Some people have their faith, their religions and Bibles. Some other try to explain their fancy philosophy out there so they feel more alive, and thus make each day count (in Springsteen’s words “At the end of every hard day, people find some reason to believe”). Well, we all do that in fact, sometimes putting those words in reviews.
But when you’re a kid, those things have little sense, and for me (as for many others) what did have sense was Music. So, The Jam were my religion, my little unknown cult with no other known followers, in a little town in South America, without Internet, some mixtapes borrowed or stolen and a few ragged lyrics books bought in dark places. Only The Who and The Kinks belonged in that same category for me, and I wore all their badges with honor in my handmade T-Shirts (and in my school folders, and in 1982 down here those British flags could get you in trouble, you know).
So, this is not another FLAC/MP3 album you will stream from your cool Tidal account, geezer, be respectful, this is The Jam’s last album, no less.
To start off the record, “Happy Together” deceptively sounds like we’re on familiar ground, but it’s quite obvious instead that they’re moving in a more soulful direction. Great vocal harmonies, a galloping bass by Foxton. And a suspicious love song.. almost saying goodbye to their fans? “But I’ve got no wish to ever cause you pain/Cause there’s enough in this world of sorrow/I’ve no wish to add some more to it”
“Ghosts” is a minimalistic gem, based on a thunderous bass (really, try this on some speakers at higher volume and they will distort heavily), and some horns slowly growing in the distance, leading another “call to arms” from Weller. But by now, Paul is such a mature man (and he was just 24!!) that he’ll choose to talk about your demons inside, mate. And if there’s a prayer I’ll never forget, this is it: “One day you’ll walk right out of this life/And then you’ll wonder why you didn’t try”.
In “Precious” you finally see where The Jam (Paul) is going. This music was more into the soul side, danceable, far away from punk and even Beatles influences. So we have those 70s R&B guitars, and horns! And man, do they sound fine. Though at the time, the song was heavily criticized, “Precious” was a great single, but sadly, anticipates that The Jam was not the group that Paul envisioned in his head for his future adventures..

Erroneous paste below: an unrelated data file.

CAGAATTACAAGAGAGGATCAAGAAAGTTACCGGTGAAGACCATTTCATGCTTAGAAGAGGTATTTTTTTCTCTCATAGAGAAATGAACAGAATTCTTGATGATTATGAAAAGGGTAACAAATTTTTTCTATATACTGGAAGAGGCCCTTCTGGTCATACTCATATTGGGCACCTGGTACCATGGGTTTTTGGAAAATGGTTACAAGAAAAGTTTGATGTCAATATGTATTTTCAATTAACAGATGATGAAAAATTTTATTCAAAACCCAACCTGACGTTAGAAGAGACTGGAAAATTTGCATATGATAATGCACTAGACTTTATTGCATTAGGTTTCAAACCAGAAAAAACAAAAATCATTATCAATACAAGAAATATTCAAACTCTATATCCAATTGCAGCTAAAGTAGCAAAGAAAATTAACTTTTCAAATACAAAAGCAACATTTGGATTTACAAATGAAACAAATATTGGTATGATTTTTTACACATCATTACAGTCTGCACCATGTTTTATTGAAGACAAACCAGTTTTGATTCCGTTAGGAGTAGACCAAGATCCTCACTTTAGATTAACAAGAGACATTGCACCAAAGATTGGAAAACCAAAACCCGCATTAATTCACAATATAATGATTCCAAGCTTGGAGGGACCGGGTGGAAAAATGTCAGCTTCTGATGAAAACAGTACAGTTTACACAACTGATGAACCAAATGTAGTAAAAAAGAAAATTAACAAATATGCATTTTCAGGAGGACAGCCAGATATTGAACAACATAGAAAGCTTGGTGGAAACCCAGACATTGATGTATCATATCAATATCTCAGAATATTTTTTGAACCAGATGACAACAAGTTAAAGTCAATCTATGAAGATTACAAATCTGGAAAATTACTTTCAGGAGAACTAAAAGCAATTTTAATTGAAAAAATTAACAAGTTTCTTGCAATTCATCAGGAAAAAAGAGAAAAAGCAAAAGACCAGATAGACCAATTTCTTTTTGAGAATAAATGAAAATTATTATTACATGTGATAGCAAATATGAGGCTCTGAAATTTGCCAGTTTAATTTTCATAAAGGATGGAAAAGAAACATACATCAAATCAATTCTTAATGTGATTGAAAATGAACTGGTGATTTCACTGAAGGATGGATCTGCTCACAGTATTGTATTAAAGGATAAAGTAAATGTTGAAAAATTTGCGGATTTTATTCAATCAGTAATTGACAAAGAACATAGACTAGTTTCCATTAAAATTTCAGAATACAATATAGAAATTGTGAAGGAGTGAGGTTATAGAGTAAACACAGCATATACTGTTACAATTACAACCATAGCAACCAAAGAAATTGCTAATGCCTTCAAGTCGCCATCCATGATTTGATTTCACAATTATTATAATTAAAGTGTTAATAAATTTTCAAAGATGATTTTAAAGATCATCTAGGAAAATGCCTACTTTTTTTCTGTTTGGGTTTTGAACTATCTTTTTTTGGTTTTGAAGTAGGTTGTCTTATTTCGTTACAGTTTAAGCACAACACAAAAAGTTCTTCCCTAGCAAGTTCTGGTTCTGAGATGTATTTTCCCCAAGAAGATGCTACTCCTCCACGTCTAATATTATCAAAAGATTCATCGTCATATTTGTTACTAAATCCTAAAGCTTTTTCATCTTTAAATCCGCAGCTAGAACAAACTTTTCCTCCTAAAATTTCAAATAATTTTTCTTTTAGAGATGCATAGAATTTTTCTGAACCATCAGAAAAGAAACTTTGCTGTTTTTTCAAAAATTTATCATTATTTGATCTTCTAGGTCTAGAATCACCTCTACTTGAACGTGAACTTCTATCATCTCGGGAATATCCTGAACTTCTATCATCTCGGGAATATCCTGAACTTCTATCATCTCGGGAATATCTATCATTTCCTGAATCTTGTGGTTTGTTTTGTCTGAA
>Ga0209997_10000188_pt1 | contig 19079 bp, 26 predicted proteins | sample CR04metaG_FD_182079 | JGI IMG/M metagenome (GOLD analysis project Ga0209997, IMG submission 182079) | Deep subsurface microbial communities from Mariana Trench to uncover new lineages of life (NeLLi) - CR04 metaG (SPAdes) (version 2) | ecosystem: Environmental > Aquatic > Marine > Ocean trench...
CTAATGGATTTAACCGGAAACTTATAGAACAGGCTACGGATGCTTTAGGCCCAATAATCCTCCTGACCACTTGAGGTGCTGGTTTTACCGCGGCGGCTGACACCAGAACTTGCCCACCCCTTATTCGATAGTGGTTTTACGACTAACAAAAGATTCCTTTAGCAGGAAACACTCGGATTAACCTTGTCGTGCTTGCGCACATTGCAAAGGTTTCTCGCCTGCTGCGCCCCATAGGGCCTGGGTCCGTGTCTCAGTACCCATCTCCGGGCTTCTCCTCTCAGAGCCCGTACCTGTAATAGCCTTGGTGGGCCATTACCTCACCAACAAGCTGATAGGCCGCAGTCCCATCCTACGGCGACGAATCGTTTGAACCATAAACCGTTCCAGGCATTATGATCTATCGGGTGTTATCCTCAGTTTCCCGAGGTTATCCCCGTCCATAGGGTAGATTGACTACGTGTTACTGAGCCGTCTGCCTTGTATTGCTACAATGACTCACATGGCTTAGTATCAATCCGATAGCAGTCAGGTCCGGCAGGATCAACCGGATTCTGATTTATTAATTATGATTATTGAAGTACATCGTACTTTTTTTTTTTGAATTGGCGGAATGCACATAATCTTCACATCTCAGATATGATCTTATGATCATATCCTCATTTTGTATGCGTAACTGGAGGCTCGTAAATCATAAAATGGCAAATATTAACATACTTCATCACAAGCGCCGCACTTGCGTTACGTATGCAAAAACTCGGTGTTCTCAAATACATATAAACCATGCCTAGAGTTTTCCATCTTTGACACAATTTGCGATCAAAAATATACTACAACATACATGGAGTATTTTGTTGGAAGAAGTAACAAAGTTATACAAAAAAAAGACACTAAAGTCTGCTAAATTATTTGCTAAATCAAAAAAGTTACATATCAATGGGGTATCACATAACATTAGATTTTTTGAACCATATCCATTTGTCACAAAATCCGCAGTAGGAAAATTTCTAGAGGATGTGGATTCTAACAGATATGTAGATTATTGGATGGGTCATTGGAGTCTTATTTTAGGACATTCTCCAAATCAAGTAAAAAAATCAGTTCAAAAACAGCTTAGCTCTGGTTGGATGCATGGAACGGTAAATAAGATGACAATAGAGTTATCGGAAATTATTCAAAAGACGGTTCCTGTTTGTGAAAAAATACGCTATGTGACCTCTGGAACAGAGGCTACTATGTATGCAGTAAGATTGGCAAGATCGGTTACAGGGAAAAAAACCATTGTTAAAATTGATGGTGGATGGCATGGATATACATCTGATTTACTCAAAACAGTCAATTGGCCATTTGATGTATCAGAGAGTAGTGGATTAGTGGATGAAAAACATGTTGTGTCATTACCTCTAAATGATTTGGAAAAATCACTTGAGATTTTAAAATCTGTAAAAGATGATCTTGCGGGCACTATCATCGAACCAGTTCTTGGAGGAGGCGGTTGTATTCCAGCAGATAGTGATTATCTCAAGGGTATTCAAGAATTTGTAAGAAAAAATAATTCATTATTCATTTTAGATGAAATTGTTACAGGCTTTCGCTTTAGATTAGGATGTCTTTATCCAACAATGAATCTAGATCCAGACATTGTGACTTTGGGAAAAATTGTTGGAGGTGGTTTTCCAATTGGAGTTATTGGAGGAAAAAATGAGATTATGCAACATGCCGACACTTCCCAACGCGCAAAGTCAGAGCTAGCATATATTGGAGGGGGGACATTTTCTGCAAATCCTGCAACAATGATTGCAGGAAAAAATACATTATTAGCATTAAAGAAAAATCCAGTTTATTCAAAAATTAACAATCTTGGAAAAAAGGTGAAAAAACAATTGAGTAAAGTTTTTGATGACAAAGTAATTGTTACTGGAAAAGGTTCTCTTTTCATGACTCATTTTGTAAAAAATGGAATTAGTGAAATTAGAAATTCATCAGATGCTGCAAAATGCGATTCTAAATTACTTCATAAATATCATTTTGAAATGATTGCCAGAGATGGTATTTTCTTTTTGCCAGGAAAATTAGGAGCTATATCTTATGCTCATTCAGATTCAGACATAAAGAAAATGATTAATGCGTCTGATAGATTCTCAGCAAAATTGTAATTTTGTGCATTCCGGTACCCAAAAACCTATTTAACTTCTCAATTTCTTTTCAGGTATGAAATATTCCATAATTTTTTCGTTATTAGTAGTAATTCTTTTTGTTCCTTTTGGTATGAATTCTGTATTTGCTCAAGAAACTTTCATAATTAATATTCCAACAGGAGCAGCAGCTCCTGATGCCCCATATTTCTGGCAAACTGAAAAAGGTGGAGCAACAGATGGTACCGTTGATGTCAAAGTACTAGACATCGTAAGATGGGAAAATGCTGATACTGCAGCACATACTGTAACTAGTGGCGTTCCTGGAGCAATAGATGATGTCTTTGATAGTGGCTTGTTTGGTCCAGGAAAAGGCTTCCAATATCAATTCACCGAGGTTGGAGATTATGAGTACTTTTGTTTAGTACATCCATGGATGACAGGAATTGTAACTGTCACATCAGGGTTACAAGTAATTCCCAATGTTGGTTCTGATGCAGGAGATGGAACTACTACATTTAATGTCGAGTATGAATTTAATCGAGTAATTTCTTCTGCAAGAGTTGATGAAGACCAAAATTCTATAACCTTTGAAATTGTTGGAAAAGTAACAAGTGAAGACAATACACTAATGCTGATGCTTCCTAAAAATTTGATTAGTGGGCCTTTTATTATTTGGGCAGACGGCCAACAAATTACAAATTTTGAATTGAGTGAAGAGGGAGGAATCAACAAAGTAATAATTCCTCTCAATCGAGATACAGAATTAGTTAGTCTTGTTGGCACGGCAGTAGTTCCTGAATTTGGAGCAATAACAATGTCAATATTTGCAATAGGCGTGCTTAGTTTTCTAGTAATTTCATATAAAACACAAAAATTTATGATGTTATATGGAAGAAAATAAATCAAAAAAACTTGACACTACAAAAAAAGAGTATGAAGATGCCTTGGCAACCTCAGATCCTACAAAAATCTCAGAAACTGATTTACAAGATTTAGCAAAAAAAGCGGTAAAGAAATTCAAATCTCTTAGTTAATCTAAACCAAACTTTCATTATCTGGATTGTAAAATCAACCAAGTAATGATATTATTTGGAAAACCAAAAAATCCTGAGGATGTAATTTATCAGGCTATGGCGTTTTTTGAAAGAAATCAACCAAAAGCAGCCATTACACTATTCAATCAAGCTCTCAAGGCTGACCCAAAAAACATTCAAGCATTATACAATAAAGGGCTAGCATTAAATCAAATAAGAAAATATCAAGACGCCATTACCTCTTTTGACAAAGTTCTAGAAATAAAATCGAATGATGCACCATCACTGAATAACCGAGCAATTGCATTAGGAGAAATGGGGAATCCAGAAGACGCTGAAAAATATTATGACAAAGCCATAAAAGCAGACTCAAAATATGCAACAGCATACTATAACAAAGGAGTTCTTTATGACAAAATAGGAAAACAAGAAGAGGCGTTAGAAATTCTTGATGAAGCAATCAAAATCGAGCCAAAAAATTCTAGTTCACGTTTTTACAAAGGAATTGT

“Just Who Is The 5 O’Clock Hero” is one of those slightly (and unjustly) forgotten singles by The Jam. “Running On The Spot” is another highlight with its psychedelic atmosphere which seems like a leftover from “Sounds Affects” to stress Paul’s social message, managing to merge in with the new sound of the band. “Carnation”, one of Paul Weller’s greatest classics, bears some stylized lyrics to talk those (horrible!) human emotions that are so easy to find in your own mirror. The middle part is gorgeous, acoustic, as is the piano part which always leads the melody.
Now imagine you’re living a dull life in your little neighborhood, being a housewife who’s missing her teens, or the guy trapped in his office rut. Come listen to The Jam, and they’ll put a gold lining around it to create an anthem about you (us): “Town Called Malice” and probably the greatest song about the simple life in the little town (if you don’t count the magnificent Shangri-La of course). And those words: “Better stop dreaming of the quiet life/’Cos it’s the one we’ll never know/And quit running for that runaway bus/’Cos rosey days are few/And stop apologizing for the things you’ve never done/’Cos time is short and life is cruel/But it’s up to us to change/This Town Called Malice”
And to wrap things up, the title track, a simple statement for the last song in an album by The Jam; there would be singles after that but the message would somehow remain: Keep moving, and avoid “All the time that gets wasted hating”.
I don’t have much to say about “Trans Global Express” (too long), “Circus” (instrumental filler, mostly, nothing remarkable) and “The Planner Dream Goes Wrong” (a caribbean vibe? Come on!) but the rest is Prime Jam, which is something to say. Add some fantastic singles from the time, and you get a perfect lot. We’re talking about a band with somewhat flawed albums, but hey, that’s the case with many other bands (The Police!) and the best proof is their singles collection (A and B sides!) which goes to show these guys wrote and performed some of the best songs of their time.
Kudos, Paul, for being one of the few who left the race when you were winning, to start from scratch (taking a big risk, which didn’t always pay off by the way). And remember, you’ve got The Gift Of Life! Don’t waste it! Keep movin’!